Systems have a lifecycle. Typicaly there is a systemm development lyfecycle (provided by systems engineering) with stage-gates to mark major phases and transitions. The system is concieved, planned, developed, tested, operated and later disposed of. One system replaces another. All this takes time, and planning. Without that one system will break down as unsupporable and you may be in a huge rush to replace it with anything, perhaps not the best replacement, and you may be willing to spend extra to do it. The results of planning are reflected in the enterprise transition plan.
Investments also have a lifecycle, with reviews. These mark the ROI and the breakeven points, and should also be reflected in the transition plan.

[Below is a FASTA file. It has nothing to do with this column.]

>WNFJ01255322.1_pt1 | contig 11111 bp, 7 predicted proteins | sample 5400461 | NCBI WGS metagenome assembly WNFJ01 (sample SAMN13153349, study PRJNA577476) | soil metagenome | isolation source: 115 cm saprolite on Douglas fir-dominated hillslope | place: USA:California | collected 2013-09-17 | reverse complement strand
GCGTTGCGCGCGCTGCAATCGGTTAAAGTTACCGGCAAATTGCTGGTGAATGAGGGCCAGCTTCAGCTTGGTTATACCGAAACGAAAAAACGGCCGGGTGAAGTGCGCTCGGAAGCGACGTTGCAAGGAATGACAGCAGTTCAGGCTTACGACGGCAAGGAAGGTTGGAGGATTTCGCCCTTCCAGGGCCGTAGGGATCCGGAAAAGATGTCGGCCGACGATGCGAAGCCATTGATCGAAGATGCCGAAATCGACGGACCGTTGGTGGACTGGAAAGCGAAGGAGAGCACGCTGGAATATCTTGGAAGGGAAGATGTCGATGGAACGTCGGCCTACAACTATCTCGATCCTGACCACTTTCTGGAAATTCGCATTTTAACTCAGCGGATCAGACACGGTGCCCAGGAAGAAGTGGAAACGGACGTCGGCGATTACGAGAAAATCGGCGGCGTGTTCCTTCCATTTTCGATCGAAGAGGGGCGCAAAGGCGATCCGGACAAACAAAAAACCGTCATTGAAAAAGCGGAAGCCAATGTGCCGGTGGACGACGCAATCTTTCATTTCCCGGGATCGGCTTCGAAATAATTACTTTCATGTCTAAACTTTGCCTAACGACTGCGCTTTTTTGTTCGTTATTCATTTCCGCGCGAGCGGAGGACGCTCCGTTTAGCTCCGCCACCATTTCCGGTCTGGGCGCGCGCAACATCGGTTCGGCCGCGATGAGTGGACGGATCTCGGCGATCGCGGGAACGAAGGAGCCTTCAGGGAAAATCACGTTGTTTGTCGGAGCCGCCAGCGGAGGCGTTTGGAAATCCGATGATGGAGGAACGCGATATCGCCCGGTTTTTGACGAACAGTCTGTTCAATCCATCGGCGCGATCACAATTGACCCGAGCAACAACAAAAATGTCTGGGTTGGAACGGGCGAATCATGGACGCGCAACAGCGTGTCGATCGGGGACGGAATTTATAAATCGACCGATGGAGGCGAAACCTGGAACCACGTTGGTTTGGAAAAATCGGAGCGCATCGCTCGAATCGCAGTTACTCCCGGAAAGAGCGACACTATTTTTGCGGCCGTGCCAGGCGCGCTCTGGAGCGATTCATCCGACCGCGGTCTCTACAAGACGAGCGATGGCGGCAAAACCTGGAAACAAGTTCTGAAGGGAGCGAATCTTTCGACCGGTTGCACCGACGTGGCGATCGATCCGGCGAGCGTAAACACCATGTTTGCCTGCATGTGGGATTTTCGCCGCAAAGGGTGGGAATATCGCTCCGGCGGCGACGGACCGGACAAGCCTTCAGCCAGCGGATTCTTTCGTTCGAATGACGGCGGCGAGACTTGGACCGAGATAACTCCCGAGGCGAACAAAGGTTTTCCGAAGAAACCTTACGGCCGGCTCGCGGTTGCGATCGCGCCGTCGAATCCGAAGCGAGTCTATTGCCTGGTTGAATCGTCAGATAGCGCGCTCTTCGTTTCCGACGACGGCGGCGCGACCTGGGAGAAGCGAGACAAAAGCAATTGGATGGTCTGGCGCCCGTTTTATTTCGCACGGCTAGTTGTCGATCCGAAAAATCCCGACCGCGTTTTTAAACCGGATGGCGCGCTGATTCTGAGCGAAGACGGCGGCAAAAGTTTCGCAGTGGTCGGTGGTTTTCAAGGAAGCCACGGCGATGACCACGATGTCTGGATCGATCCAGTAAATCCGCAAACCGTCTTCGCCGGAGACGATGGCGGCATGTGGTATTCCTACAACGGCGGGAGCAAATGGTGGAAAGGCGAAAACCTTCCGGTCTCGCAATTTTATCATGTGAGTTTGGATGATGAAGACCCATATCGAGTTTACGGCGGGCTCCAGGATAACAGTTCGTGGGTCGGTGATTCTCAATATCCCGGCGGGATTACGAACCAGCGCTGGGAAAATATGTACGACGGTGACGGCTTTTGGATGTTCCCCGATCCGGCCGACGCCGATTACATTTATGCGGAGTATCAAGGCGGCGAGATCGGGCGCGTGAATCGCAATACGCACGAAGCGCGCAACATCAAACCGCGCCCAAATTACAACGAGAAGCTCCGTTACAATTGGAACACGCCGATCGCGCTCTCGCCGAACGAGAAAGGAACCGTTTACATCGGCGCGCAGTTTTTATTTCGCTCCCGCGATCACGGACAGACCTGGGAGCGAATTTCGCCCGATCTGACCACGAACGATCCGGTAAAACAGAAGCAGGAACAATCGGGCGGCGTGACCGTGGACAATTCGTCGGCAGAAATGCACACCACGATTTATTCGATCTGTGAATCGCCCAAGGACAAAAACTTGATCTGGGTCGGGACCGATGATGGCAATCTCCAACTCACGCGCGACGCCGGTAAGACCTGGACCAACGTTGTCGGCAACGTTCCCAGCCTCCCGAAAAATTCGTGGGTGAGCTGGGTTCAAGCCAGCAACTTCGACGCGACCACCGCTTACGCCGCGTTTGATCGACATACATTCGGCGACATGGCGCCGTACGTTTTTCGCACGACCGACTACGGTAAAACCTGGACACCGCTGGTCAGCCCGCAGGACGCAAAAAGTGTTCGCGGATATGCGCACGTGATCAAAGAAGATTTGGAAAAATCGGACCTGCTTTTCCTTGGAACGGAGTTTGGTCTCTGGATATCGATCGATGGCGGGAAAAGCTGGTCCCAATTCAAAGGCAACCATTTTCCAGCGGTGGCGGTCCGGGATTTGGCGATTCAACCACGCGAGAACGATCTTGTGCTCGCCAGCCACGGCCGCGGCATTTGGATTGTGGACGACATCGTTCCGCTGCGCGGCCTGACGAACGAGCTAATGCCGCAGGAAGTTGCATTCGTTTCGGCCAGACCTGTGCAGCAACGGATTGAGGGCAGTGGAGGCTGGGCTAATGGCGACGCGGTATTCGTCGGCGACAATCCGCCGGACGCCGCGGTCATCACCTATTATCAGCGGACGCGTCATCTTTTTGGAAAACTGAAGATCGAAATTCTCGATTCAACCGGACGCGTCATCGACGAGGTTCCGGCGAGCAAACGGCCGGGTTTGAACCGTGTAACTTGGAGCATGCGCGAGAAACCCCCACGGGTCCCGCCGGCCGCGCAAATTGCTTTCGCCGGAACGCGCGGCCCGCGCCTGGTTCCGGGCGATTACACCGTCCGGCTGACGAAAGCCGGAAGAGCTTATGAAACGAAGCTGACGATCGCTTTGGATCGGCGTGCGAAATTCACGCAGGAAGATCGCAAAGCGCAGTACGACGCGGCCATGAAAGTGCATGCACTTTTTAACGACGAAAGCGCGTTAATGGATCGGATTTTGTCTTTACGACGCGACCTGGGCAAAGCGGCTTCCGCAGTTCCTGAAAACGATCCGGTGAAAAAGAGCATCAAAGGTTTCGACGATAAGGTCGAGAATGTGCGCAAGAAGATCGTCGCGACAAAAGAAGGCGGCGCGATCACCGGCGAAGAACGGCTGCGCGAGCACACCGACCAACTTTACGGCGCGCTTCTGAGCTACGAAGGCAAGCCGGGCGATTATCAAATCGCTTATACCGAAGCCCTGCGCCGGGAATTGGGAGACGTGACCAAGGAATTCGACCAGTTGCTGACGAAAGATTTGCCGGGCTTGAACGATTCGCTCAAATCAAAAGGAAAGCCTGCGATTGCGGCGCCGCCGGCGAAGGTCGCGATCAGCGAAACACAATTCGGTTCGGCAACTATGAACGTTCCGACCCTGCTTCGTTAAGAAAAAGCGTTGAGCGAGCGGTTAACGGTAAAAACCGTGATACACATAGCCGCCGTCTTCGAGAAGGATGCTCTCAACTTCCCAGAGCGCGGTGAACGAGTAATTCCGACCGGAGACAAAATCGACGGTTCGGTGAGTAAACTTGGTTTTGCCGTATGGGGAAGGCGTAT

Enterprise Architecture is a term initially coined within the context of addressing problems of system integration. To share information and support business processes from end to end it is typical to integrate systems together. Some years ago Manufacturing Resource Planning susye,ms were connected to accounting systems and ERP resulted, for example. There is still a strong need to connect systems together, via SOA, EAI, ESB or other means.
When you take items vended as a system, like ERP, and connect them to other systems you get a system of systems.
Business Architecture in the Enterprise Design Space
domingo, 19 de abril de 2015
Why are many companies reluctant to embrace IT innovation?
jueves, 16 de abril de 2015
lunes, 13 de abril de 2015
A PMO or Project Management Office is an element of the enterprise that maintains project management standards. Enterprise Architecture plans and monitors enterprise transformation. The two may be (and have sometimes been) combined in an EAPMO.